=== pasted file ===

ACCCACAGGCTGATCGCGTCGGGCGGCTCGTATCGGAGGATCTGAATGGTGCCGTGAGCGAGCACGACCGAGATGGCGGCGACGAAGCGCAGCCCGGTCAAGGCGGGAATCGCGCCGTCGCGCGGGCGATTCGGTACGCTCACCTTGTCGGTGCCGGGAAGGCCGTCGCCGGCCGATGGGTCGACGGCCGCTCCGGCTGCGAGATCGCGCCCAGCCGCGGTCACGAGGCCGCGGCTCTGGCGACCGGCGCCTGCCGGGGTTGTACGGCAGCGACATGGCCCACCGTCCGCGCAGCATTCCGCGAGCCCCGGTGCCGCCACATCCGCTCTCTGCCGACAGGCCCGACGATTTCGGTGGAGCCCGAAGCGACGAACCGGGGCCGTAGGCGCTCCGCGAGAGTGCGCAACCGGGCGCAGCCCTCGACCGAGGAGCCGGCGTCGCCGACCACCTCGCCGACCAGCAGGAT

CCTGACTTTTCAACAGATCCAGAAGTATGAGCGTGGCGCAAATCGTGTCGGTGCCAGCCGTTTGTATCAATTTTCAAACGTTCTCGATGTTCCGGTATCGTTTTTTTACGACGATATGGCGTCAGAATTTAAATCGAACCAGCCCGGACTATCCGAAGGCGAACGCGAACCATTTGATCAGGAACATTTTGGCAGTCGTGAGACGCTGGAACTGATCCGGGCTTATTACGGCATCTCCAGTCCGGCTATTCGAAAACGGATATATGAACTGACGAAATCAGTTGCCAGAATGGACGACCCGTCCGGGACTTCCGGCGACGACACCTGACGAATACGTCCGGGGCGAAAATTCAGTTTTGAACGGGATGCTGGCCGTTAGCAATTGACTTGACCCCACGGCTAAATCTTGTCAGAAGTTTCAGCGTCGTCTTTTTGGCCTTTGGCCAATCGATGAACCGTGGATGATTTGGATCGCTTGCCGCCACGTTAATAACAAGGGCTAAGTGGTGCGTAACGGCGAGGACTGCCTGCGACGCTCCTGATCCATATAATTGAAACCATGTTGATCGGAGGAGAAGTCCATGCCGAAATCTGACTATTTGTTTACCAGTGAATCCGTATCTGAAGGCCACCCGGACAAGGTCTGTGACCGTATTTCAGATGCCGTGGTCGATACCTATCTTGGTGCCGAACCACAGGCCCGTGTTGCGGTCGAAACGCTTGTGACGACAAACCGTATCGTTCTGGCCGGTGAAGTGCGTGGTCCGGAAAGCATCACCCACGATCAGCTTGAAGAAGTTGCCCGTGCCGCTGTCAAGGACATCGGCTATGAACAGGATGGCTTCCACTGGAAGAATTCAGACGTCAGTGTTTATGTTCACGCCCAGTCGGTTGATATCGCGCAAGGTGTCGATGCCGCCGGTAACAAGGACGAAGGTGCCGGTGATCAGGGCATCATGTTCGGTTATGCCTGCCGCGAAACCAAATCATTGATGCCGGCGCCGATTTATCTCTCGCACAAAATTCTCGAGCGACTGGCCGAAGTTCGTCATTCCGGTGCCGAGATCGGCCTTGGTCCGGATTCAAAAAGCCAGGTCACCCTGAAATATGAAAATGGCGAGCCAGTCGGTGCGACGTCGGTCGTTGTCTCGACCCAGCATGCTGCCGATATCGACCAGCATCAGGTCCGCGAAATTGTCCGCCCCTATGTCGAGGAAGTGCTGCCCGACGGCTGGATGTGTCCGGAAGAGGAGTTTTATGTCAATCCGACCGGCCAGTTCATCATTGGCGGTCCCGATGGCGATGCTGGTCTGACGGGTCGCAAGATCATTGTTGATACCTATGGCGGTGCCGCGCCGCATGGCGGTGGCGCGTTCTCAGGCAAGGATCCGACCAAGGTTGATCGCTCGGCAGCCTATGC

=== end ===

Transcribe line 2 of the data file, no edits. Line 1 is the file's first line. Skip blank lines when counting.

CCTGACTTTTCAACAGATCCAGAAGTATGAGCGTGGCGCAAATCGTGTCGGTGCCAGCCGTTTGTATCAATTTTCAAACGTTCTCGATGTTCCGGTATCGTTTTTTTACGACGATATGGCGTCAGAATTTAAATCGAACCAGCCCGGACTATCCGAAGGCGAACGCGAACCATTTGATCAGGAACATTTTGGCAGTCGTGAGACGCTGGAACTGATCCGGGCTTATTACGGCATCTCCAGTCCGGCTATTCGAAAACGGATATATGAACTGACGAAATCAGTTGCCAGAATGGACGACCCGTCCGGGACTTCCGGCGACGACACCTGACGAATACGTCCGGGGCGAAAATTCAGTTTTGAACGGGATGCTGGCCGTTAGCAATTGACTTGACCCCACGGCTAAATCTTGTCAGAAGTTTCAGCGTCGTCTTTTTGGCCTTTGGCCAATCGATGAACCGTGGATGATTTGGATCGCTTGCCGCCACGTTAATAACAAGGGCTAAGTGGTGCGTAACGGCGAGGACTGCCTGCGACGCTCCTGATCCATATAATTGAAACCATGTTGATCGGAGGAGAAGTCCATGCCGAAATCTGACTATTTGTTTACCAGTGAATCCGTATCTGAAGGCCACCCGGACAAGGTCTGTGACCGTATTTCAGATGCCGTGGTCGATACCTATCTTGGTGCCGAACCACAGGCCCGTGTTGCGGTCGAAACGCTTGTGACGACAAACCGTATCGTTCTGGCCGGTGAAGTGCGTGGTCCGGAAAGCATCACCCACGATCAGCTTGAAGAAGTTGCCCGTGCCGCTGTCAAGGACATCGGCTATGAACAGGATGGCTTCCACTGGAAGAATTCAGACGTCAGTGTTTATGTTCACGCCCAGTCGGTTGATATCGCGCAAGGTGTCGATGCCGCCGGTAACAAGGACGAAGGTGCCGGTGATCAGGGCATCATGTTCGGTTATGCCTGCCGCGAAACCAAATCATTGATGCCGGCGCCGATTTATCTCTCGCACAAAATTCTCGAGCGACTGGCCGAAGTTCGTCATTCCGGTGCCGAGATCGGCCTTGGTCCGGATTCAAAAAGCCAGGTCACCCTGAAATATGAAAATGGCGAGCCAGTCGGTGCGACGTCGGTCGTTGTCTCGACCCAGCATGCTGCCGATATCGACCAGCATCAGGTCCGCGAAATTGTCCGCCCCTATGTCGAGGAAGTGCTGCCCGACGGCTGGATGTGTCCGGAAGAGGAGTTTTATGTCAATCCGACCGGCCAGTTCATCATTGGCGGTCCCGATGGCGATGCTGGTCTGACGGGTCGCAAGATCATTGTTGATACCTATGGCGGTGCCGCGCCGCATGGCGGTGGCGCGTTCTCAGGCAAGGATCCGACCAAGGTTGATCGCTCGGCAGCCTATGC